What is not so good about agile working:

  • Organisations must clearly state their boundaries, rules and objectives or staff can feel confused.
  • Employees must know what their performance indicators are.
  • Employees may not always be present in the office

Flexible Working

Flexible working is often confused with Agile Working. Although similar, these are 2 separate methods of working. Flexible working tends to refer mainly to the hours spent in the office, although does include location and method of work too. Flexible working tends to focus on the needs of the individual – for example a parent may need to start at 9:30 so they can drop off their children at school in the morning. They may leave the office again at 2:15pm but start working again (from home) in the evening.

The office design is not so relevant with flexible working, but there may be significant space savings available if a large proportion of your workforce is empowered to work away from the office. Overall occupancy of the office decreases, meaning that there is less need for a desk per person.

The benefits of flexible working:

  • Employees are empowered to choose their working hours and locations
  • Work/life balance becomes, in some cases, easier to manage
  • Potential office space savings can be made

What is not so good about flexible working:

  • It can be difficult to keep a team spirit if members are constantly away from the office
  • There is scope for employees to abuse the system, so boundaries must be well established
  • Managers must be in constant communication with team members to ensure accountability

Bringing the different ways of working in an office together for you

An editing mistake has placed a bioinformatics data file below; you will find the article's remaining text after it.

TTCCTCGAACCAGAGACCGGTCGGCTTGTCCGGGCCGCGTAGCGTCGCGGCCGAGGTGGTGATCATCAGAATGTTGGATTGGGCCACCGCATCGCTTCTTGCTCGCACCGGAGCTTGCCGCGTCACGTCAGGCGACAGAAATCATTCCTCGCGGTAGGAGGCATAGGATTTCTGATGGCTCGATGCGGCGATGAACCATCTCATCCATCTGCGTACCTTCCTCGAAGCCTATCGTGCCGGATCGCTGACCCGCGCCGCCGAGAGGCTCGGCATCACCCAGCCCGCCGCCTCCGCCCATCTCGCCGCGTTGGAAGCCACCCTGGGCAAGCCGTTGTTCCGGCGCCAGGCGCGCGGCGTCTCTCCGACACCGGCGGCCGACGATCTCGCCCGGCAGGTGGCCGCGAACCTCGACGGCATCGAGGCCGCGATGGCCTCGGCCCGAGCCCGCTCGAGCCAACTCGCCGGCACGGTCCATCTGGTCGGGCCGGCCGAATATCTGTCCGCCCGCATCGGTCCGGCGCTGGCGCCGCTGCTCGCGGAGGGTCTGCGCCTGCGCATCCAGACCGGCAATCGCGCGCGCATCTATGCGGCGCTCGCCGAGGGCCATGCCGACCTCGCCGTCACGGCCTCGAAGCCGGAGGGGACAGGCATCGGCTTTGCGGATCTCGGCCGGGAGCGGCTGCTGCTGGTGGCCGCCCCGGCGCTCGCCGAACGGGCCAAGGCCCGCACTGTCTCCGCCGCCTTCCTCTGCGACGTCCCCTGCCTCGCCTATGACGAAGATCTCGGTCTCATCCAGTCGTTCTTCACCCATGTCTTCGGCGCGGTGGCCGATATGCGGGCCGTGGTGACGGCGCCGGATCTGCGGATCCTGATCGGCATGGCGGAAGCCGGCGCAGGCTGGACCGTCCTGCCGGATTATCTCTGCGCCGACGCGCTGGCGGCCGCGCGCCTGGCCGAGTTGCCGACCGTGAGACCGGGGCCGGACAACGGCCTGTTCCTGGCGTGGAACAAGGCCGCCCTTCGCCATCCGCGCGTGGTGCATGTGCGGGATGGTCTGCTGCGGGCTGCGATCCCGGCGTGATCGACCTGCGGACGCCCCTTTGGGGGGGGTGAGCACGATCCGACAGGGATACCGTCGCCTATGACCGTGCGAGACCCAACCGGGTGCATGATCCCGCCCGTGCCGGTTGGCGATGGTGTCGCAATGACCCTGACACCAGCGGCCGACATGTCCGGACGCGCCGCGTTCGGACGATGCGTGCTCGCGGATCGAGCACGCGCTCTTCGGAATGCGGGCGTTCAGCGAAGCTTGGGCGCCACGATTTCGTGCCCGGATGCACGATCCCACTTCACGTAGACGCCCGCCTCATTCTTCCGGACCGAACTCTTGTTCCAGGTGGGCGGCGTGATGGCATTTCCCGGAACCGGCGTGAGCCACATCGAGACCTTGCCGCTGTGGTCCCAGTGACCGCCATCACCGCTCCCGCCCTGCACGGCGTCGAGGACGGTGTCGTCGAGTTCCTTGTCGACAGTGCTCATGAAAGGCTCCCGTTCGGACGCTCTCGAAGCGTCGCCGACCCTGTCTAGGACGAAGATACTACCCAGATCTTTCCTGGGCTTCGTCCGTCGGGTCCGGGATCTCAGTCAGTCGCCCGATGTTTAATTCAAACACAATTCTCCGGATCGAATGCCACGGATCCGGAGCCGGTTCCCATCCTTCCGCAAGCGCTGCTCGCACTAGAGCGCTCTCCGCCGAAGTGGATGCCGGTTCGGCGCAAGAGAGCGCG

When planning the ongoing success of your organisation, it’s crucial that you implement the correct method, or indeed a combination of methods of working in your office.

Whilst all of the ways of working mentioned above have been tried and tested, we know that every organisation is different. With any of these methods, there may be a negative impact on your people or your organisation. However, we have the answer. Our unique Habit Action evidence-based design methodology allows you to truly understand your teams activities. We’ve studied how people work in offices, how they interact, where they work and how they feel. We develop our design strategy by analysing both the good and bad habits and different ways of working in the workplace.

Our Habit Action evidence-based design methodology is the answer to the wide-ranging challenges and frustrations faced by organisations when redesigning their workspace or strategising the future of the company.

Our tried and trusted research methods will get under the skin of your organisation to understand what is going on in your office space, and unearth a workplace strategy that will suit the ongoing needs of your organisation.

Our offices are scientifically, yet beautifully designed. We back up our designs with research and we’re hugely focussed on numbers. We allow you to make long term business decisions with confidence and peace of mind. We can help you back up your gut feel with evidence and justify your workplace decisions with facts and data.